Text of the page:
Why The Rise Of Black Women Critics Is So Important

Let’s change the conversation

by Seren Sensei

Wonder Woman. Pitch Perfect 2. The Beguiled. What do all these films have in common? They all feature predominantly female casts. They were all directed by women. And they all recently came under fire for being examples of white feminism, wherein white women are deliberately centered rather than—and even at the expense of—women of color. Despite the fact that mainstream critics have raved about several of these "women-centric" films, many black women critics and other critics of color have questioned the use of racial stereotypes and lack of racial diversity in each; and as black women critics become more prominent in media, this is an issue that we will likely revisit again soon.

Wonder Woman has now raked in over $700 million at the box office and opened to fantastic reviews, but there was pushback against the lack of inclusion of women of color. Pitch Perfect 2 was another box office success, making over $200 million, but director Elizabeth Banks found herself in hot water after calling out Steven Spielberg for never directing a woman-centric movie—forgetting his seminal film adaptation of The Color Purple, which focused on black American women in the South. (This was a double whammy of foot-in-mouth syndrome because Pitch Perfect 2, despite its majority woman cast, was criticized for casual racism and use of racial stereotypes.) And most recently, The Beguiled whipped the internet into a frenzy when director Sofia Coppola admitted to cutting out canon black women characters from her Confederate period drama because she wanted to explore gender dynamics over racial ones. Much of the critique of these films came from women of color, especially black women writers and social media users. 

But in true internet fashion, there was pushback to the pushback. The Mary Sue ran an editorial stating that black women critiquing Banks' statements were missing the point, nitpicking over whether or not Spielberg had directed "one" movie featuring a woman lead. (They later issued an apology for misunderstanding the importance that The Color Purple had—and has—for black women.) Website Birth.Movies.Death also ran what amounted to a hand-wringing hit piece against the critique of white women filmmakers by overly sensitive black women, extensively quoting an article by Daily Beast staff writer Ira Madison III—who is black—that questioned the standards we hold white directors to as a whole, more or less reducing the critique to "don’t expect too much from white directors."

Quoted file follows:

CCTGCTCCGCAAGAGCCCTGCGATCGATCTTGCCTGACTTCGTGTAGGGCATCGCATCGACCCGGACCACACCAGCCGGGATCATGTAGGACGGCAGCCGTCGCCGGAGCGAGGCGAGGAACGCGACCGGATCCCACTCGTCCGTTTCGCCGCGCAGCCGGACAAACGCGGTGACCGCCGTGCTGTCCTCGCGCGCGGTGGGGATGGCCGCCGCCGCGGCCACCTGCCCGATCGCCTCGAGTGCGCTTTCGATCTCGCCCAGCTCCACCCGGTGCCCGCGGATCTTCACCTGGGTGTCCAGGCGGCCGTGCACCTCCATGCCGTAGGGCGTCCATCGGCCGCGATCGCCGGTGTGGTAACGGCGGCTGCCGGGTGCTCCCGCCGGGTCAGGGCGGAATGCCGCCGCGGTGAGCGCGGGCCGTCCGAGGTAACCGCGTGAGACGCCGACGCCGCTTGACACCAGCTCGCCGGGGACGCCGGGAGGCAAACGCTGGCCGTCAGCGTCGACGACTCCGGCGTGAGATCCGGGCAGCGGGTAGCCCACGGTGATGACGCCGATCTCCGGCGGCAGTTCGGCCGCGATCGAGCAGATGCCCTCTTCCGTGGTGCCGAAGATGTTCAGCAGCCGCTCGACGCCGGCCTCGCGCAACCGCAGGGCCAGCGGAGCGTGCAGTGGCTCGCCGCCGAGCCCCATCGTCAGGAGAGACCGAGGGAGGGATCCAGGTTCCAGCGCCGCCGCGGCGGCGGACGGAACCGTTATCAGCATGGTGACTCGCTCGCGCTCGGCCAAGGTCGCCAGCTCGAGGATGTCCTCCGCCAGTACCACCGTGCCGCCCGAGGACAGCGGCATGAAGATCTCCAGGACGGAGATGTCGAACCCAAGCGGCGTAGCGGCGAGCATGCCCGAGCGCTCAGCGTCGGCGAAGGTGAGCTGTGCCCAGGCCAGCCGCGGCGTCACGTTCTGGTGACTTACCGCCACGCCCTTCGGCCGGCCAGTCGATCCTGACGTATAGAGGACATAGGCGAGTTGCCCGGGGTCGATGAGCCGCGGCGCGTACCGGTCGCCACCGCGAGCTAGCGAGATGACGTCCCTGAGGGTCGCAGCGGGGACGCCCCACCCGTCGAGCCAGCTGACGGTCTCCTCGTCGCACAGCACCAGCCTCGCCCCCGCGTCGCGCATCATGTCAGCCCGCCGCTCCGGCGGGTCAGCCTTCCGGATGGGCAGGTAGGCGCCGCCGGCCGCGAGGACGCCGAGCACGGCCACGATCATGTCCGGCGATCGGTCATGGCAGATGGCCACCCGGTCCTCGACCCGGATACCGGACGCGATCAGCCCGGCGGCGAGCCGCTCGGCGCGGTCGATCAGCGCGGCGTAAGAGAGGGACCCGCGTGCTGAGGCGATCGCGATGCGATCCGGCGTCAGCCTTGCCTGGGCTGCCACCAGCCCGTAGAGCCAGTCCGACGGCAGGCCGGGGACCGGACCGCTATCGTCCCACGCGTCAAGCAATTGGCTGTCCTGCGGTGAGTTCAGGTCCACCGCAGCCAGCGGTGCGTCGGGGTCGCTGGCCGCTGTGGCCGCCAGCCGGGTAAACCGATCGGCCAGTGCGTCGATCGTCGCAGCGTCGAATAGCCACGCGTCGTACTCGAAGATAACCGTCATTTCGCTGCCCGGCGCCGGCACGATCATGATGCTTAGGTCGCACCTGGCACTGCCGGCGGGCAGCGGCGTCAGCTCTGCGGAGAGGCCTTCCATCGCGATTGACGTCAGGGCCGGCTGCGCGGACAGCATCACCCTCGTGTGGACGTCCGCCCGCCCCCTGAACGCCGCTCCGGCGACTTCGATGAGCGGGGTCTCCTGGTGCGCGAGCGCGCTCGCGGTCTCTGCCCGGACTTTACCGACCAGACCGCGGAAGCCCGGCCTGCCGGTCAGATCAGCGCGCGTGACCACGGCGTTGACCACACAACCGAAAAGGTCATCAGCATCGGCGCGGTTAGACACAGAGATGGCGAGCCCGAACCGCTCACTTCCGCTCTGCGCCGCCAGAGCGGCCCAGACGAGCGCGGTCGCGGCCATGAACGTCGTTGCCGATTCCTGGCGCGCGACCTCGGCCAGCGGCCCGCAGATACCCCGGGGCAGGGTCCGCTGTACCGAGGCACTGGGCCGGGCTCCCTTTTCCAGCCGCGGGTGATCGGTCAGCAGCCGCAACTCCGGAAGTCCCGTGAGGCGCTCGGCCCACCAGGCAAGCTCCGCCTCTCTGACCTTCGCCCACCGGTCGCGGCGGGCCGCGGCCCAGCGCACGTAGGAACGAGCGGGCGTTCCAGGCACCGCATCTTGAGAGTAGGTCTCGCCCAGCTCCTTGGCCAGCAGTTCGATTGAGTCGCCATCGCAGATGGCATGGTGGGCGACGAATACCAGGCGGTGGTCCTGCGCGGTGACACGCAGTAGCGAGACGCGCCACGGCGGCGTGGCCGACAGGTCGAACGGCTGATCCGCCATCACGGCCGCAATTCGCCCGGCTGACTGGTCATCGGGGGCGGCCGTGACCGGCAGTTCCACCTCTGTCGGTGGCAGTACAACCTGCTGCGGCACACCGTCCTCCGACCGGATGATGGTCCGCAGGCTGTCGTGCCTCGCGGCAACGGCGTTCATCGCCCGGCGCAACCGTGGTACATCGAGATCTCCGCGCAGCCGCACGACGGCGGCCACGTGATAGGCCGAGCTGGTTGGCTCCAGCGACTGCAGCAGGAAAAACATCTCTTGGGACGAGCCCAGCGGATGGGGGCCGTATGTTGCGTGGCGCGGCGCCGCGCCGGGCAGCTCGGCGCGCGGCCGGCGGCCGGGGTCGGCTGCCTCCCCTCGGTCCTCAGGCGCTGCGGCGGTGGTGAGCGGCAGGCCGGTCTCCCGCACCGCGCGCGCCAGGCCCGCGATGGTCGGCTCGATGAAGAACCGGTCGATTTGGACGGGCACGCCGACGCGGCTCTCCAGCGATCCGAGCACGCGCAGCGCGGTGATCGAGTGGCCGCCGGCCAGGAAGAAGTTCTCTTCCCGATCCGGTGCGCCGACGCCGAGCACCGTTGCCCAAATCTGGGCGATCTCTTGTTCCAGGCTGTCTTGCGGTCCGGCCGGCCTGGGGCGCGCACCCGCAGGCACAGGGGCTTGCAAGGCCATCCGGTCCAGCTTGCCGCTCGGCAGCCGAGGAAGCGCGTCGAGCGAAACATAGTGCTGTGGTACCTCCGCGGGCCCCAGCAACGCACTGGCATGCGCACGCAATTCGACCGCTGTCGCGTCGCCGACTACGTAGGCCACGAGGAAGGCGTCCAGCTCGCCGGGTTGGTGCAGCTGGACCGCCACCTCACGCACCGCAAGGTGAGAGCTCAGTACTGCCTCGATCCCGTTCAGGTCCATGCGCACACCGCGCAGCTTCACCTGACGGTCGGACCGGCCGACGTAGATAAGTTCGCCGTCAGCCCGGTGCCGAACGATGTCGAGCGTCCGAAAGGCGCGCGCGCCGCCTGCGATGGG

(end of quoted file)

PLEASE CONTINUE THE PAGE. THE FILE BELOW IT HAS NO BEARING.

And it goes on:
These arguments all feel like well-meaning cop-outs. White directors, women or otherwise, are cultural producers and therefore everything that they produce and create can, and should, be critiqued. But just as film, books, television, and other forms of mainstream media are historically dominated by white male viewpoints, the field of criticism has long been a white man’s game. One of the beauties of the internet has been its function as a great equalizer, enabling marginalized voices—including those of black women—to find new means of expression and wider audiences than ever before. What's colloquially known as "Black Twitter" has become a force to be reckoned with; platforms like podcasts, blogs, and YouTube channels have given rise to in-depth explorations of issues relating to race and social justice. Cultural critic and Twitter user extraordinaire @ReignOfApril is a prime example of how far this reach can go, as her hashtag #OscarsSoWhite, which highlighted racial disparities in film’s most prestigious awards ceremony, led to a complete overhaul of the Academy's voting system and a landmark push to diversify its members. 

As more black women critics come into their own, and make their voices heard, we begin to increasingly see examples of stark contrasts between what white reviewers think (especially when it comes to white properties) and what black women reviewers think. What has resulted is a clash of the critics, with mainstream sites often having wildly varying views on material and several issuing apologies after tone-deaf reviews that took things like gender into account but not race. 

For a white critic—or even for a black male critic—Coppola's track record of six movies with strong women leads could outweigh Spielberg’s record of one movie with strong women leads. But for a black female critic, Spielberg’s track record of one movie with a complex and multifaceted black woman lead—and an entire supporting cast of black women characters—outweighs Coppola's track record of zero movies with women leads of color. We need diversity in critics because diverse viewers have diverse interests, and it’s up to critics to bring these issues into the larger conversation.

And not only does diverse criticism benefit tone-deaf white cultural producers, it also provides black artists with critique from people that actually understand their culture. The lack of diversity in critique has been a disservice to creators of color who often find their work bafflingly misunderstood, from restaurant critics to art and beyond. In a field that gives white creators far too much leeway and creators of color far too little, the rise of black women critics is a shift that will only benefit the entertainment industry—and its audience.